The work of Wigan-born artist, Bethan Hughes, is the focus of an exhibition at the new Project Space of the University of Leeds’ School of Fine Art, History of Art and Cultural Studies. The incarnation of Hughes’ interest the relationship between theory and practice, as well as the bodily and the (im)material, Softbodies (2017) is the latest installation in The Fold, a new programme of exhibitions and talks by five artists affiliated with the PhD programme.
An inspired and conceptually challenging installation, Softbodies sees Hughes push the boundaries of ‘the human’ and offer an astute critique of our contemporary condition. The installation reflects the artist’s sustained interest in digital visualisation media and features a triptych of A1 prints beside a similarly-sized trio of video screens that depict her process and become an integral part of the aesthetic. Meanwhile, two large sculptures of scaffolding and latex occupy the centre of the exhibition space. Hughes describes the installation as a single body of work that depicts ‘different elements of the whole soft body’.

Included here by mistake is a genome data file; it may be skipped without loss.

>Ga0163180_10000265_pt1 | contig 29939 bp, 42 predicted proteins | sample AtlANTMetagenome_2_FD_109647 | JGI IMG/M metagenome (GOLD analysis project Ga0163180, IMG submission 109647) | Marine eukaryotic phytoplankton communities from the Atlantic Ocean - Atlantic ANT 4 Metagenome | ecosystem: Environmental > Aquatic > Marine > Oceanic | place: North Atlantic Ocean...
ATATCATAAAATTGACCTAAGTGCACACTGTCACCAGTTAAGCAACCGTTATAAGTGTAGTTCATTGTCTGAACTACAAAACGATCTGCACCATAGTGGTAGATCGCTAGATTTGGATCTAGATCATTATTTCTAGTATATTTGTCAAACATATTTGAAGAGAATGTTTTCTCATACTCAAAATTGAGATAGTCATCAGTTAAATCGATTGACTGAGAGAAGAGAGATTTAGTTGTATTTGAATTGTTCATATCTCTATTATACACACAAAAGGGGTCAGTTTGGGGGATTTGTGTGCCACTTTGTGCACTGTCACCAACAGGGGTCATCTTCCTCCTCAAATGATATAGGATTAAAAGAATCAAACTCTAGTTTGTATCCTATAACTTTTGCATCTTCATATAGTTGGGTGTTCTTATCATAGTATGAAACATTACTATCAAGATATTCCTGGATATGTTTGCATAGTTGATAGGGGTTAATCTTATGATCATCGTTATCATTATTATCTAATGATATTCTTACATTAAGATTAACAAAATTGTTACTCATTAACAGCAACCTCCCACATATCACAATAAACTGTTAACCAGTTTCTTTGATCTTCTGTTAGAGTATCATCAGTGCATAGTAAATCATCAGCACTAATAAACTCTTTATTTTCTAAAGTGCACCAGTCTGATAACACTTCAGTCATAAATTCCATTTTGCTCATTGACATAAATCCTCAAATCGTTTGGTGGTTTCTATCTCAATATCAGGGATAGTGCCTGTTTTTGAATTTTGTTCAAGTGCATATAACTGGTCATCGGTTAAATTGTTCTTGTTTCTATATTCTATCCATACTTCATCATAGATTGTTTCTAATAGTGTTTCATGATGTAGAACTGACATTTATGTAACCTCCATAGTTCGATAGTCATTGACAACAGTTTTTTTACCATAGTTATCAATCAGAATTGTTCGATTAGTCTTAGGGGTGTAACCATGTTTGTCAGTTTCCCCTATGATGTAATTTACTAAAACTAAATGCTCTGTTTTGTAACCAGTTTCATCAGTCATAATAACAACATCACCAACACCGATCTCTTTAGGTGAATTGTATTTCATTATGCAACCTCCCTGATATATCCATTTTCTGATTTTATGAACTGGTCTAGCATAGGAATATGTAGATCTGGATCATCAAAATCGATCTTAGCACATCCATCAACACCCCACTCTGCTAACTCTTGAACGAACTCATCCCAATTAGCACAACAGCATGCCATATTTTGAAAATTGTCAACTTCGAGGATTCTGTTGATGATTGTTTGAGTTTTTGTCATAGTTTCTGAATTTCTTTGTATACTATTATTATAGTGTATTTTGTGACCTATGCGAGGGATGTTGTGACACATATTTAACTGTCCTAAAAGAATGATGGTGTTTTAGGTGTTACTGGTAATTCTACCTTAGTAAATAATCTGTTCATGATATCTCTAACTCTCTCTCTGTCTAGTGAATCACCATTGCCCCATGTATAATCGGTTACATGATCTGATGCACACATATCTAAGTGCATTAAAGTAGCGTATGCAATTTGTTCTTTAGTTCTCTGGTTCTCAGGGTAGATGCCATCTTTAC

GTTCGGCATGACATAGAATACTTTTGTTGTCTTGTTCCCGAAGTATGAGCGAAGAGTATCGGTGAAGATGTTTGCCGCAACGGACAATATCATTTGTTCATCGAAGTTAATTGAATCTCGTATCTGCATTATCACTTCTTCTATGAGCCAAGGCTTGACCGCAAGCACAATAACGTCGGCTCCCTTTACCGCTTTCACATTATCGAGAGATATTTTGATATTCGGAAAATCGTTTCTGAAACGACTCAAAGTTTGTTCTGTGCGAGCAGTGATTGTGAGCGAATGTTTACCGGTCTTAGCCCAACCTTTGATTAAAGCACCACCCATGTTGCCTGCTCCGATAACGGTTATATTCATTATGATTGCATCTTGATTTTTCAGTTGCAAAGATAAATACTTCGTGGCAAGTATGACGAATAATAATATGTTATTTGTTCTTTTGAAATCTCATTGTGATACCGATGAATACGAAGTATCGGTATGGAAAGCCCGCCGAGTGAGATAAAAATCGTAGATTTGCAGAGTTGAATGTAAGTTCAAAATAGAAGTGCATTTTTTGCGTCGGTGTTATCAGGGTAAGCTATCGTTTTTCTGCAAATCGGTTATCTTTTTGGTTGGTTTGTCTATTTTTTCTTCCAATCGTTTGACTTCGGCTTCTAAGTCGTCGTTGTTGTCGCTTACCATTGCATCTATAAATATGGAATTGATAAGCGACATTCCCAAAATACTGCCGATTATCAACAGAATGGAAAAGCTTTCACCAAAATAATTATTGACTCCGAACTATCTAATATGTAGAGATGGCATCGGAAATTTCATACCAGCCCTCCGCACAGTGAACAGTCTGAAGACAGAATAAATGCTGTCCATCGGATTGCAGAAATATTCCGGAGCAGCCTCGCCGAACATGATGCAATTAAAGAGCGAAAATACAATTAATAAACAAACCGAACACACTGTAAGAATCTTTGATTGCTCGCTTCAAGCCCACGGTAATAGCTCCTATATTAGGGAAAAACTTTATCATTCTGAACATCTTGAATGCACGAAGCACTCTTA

The exhibition is partly an appropriation of Gilles Deleuze’s concept of ‘the fold’, and of his ideas concerning the possible ‘becomings’ and ‘becoming-otherwise’ of the human. Within the unpredictability of the fabrics (digital and material) used in Hughes’ work, viewers are exposed to the contingent, and thus fragile, nature of our everyday being. As the artist herself reflected during the private viewing, ‘You can set the parameters [of digital software] but the fabric will always fall how it falls’. Softbodies tears the human from its hermetically sealed paradigm, recognising our profound interdependence with things as well as bodies, and opens us up to consider our organic precarity.
The coloured latex of the sculptures ultimately melts into and grafts onto the floor, becoming almost translucent, taking on the fragile, malleable qualities of skin. The prints, depicting quasi-fabrics hangings from digitalised scaffolding, reinforce this material metaphor. In several of the prints, the scaffold is obscured by the hanging fabric, whilst in others it has a spectral presence, suggesting an interdependence and indistinguishability of materials. It is through these slippages of meaning and material that Hughes lays bare the porous and soluble nature of both the human and the human body.
Bethan Hughes: Softbodies, Project Space, School of Fine Art, History of Art and Cultural Studies, University of Leeds, 4-23 March 2017.
Hayley Toth is a PhD student in the School of English at the University of Leeds.
Image: Installation photo courtesy of Jules Lister.